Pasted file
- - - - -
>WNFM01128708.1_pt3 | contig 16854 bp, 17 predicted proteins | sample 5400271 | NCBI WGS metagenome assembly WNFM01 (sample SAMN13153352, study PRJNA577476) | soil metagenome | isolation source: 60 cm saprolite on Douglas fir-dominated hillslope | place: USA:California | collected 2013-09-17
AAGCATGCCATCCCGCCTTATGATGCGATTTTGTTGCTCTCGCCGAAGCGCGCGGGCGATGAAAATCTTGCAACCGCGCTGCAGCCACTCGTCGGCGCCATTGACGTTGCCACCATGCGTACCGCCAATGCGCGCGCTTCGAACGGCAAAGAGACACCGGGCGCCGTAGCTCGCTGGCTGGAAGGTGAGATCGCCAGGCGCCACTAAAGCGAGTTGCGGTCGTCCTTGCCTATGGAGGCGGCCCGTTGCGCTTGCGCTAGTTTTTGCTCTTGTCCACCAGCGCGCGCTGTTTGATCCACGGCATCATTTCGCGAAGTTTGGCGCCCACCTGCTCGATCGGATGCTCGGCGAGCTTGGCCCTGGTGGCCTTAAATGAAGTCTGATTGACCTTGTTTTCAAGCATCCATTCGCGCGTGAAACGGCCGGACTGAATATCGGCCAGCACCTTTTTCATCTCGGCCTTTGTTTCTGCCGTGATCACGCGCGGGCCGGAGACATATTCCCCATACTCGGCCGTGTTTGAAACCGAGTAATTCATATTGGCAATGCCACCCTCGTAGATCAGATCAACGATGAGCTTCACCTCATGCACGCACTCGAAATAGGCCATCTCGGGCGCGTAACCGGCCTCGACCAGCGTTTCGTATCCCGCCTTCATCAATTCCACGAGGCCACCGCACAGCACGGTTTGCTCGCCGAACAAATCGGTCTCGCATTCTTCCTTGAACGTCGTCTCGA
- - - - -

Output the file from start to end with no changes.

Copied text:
>WNFM01128708.1_pt3 | contig 16854 bp, 17 predicted proteins | sample 5400271 | NCBI WGS metagenome assembly WNFM01 (sample SAMN13153352, study PRJNA577476) | soil metagenome | isolation source: 60 cm saprolite on Douglas fir-dominated hillslope | place: USA:California | collected 2013-09-17
AAGCATGCCATCCCGCCTTATGATGCGATTTTGTTGCTCTCGCCGAAGCGCGCGGGCGATGAAAATCTTGCAACCGCGCTGCAGCCACTCGTCGGCGCCATTGACGTTGCCACCATGCGTACCGCCAATGCGCGCGCTTCGAACGGCAAAGAGACACCGGGCGCCGTAGCTCGCTGGCTGGAAGGTGAGATCGCCAGGCGCCACTAAAGCGAGTTGCGGTCGTCCTTGCCTATGGAGGCGGCCCGTTGCGCTTGCGCTAGTTTTTGCTCTTGTCCACCAGCGCGCGCTGTTTGATCCACGGCATCATTTCGCGAAGTTTGGCGCCCACCTGCTCGATCGGATGCTCGGCGAGCTTGGCCCTGGTGGCCTTAAATGAAGTCTGATTGACCTTGTTTTCAAGCATCCATTCGCGCGTGAAACGGCCGGACTGAATATCGGCCAGCACCTTTTTCATCTCGGCCTTTGTTTCTGCCGTGATCACGCGCGGGCCGGAGACATATTCCCCATACTCGGCCGTGTTTGAAACCGAGTAATTCATATTGGCAATGCCACCCTCGTAGATCAGATCAACGATGAGCTTCACCTCATGCACGCACTCGAAATAGGCCATCTCGGGCGCGTAACCGGCCTCGACCAGCGTTTCGTATCCCGCCTTCATCAATTCCACGAGGCCACCGCACAGCACGGTTTGCTCGCCGAACAAATCGGTCTCGCATTCTTCCTTGAACGTCGTCTCGA